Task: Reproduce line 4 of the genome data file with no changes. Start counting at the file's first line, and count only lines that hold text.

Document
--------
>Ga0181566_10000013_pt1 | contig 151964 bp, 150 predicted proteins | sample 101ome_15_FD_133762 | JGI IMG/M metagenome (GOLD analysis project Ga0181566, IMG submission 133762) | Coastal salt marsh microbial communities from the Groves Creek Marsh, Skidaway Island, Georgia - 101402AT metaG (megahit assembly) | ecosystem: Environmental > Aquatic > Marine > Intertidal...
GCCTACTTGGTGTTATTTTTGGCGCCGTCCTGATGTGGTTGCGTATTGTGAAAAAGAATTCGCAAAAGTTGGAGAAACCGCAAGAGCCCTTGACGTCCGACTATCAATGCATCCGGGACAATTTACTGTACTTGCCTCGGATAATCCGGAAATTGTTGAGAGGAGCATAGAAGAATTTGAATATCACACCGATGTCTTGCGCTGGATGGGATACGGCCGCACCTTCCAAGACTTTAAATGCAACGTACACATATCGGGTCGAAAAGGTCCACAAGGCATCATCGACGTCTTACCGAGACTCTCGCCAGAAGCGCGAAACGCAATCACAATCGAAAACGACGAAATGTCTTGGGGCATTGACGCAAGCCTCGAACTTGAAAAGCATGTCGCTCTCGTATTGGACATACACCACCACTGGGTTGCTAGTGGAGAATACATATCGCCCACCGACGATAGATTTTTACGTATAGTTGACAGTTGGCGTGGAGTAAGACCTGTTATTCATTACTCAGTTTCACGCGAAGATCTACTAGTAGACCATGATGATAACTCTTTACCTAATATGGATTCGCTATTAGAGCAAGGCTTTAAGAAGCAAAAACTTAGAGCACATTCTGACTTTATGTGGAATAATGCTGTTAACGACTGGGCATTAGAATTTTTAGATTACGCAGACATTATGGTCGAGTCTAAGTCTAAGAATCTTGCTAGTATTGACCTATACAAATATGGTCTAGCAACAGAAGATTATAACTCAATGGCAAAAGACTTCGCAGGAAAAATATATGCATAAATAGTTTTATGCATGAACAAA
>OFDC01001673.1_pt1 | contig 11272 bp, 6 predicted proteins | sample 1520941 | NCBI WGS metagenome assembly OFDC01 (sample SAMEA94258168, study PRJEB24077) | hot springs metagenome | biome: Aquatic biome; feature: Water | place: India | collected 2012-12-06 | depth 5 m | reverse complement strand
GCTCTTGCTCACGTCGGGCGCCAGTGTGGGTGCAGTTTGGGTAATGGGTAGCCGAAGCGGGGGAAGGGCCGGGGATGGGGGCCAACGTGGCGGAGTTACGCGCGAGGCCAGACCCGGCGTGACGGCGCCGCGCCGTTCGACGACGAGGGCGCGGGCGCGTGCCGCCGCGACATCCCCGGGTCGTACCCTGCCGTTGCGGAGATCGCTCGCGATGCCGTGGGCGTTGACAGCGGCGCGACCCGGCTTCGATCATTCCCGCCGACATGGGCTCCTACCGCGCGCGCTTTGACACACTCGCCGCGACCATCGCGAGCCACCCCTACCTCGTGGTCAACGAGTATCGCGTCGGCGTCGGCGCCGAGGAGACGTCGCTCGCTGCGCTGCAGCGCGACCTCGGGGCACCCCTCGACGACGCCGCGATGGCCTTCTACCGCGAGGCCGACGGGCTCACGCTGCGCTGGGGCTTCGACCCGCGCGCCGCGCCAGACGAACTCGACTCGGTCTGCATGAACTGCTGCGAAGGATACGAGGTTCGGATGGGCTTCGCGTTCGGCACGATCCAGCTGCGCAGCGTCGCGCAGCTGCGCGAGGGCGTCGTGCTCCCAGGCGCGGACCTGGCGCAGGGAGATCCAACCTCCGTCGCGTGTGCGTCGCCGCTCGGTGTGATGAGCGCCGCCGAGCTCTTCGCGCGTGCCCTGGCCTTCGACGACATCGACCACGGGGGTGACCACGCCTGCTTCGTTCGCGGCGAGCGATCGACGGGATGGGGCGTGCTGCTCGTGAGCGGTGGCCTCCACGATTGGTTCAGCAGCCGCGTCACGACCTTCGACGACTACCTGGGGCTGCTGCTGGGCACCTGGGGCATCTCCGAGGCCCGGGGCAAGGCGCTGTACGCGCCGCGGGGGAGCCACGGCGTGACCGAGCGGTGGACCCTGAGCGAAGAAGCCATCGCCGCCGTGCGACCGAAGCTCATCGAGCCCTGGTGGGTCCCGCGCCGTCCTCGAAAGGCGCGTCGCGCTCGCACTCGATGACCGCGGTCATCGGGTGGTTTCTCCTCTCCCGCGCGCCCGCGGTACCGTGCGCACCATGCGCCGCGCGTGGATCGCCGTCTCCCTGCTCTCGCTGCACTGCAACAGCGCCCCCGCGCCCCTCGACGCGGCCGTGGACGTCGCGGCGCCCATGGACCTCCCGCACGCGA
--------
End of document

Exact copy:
GCTCTTGCTCACGTCGGGCGCCAGTGTGGGTGCAGTTTGGGTAATGGGTAGCCGAAGCGGGGGAAGGGCCGGGGATGGGGGCCAACGTGGCGGAGTTACGCGCGAGGCCAGACCCGGCGTGACGGCGCCGCGCCGTTCGACGACGAGGGCGCGGGCGCGTGCCGCCGCGACATCCCCGGGTCGTACCCTGCCGTTGCGGAGATCGCTCGCGATGCCGTGGGCGTTGACAGCGGCGCGACCCGGCTTCGATCATTCCCGCCGACATGGGCTCCTACCGCGCGCGCTTTGACACACTCGCCGCGACCATCGCGAGCCACCCCTACCTCGTGGTCAACGAGTATCGCGTCGGCGTCGGCGCCGAGGAGACGTCGCTCGCTGCGCTGCAGCGCGACCTCGGGGCACCCCTCGACGACGCCGCGATGGCCTTCTACCGCGAGGCCGACGGGCTCACGCTGCGCTGGGGCTTCGACCCGCGCGCCGCGCCAGACGAACTCGACTCGGTCTGCATGAACTGCTGCGAAGGATACGAGGTTCGGATGGGCTTCGCGTTCGGCACGATCCAGCTGCGCAGCGTCGCGCAGCTGCGCGAGGGCGTCGTGCTCCCAGGCGCGGACCTGGCGCAGGGAGATCCAACCTCCGTCGCGTGTGCGTCGCCGCTCGGTGTGATGAGCGCCGCCGAGCTCTTCGCGCGTGCCCTGGCCTTCGACGACATCGACCACGGGGGTGACCACGCCTGCTTCGTTCGCGGCGAGCGATCGACGGGATGGGGCGTGCTGCTCGTGAGCGGTGGCCTCCACGATTGGTTCAGCAGCCGCGTCACGACCTTCGACGACTACCTGGGGCTGCTGCTGGGCACCTGGGGCATCTCCGAGGCCCGGGGCAAGGCGCTGTACGCGCCGCGGGGGAGCCACGGCGTGACCGAGCGGTGGACCCTGAGCGAAGAAGCCATCGCCGCCGTGCGACCGAAGCTCATCGAGCCCTGGTGGGTCCCGCGCCGTCCTCGAAAGGCGCGTCGCGCTCGCACTCGATGACCGCGGTCATCGGGTGGTTTCTCCTCTCCCGCGCGCCCGCGGTACCGTGCGCACCATGCGCCGCGCGTGGATCGCCGTCTCCCTGCTCTCGCTGCACTGCAACAGCGCCCCCGCGCCCCTCGACGCGGCCGTGGACGTCGCGGCGCCCATGGACCTCCCGCACGCGA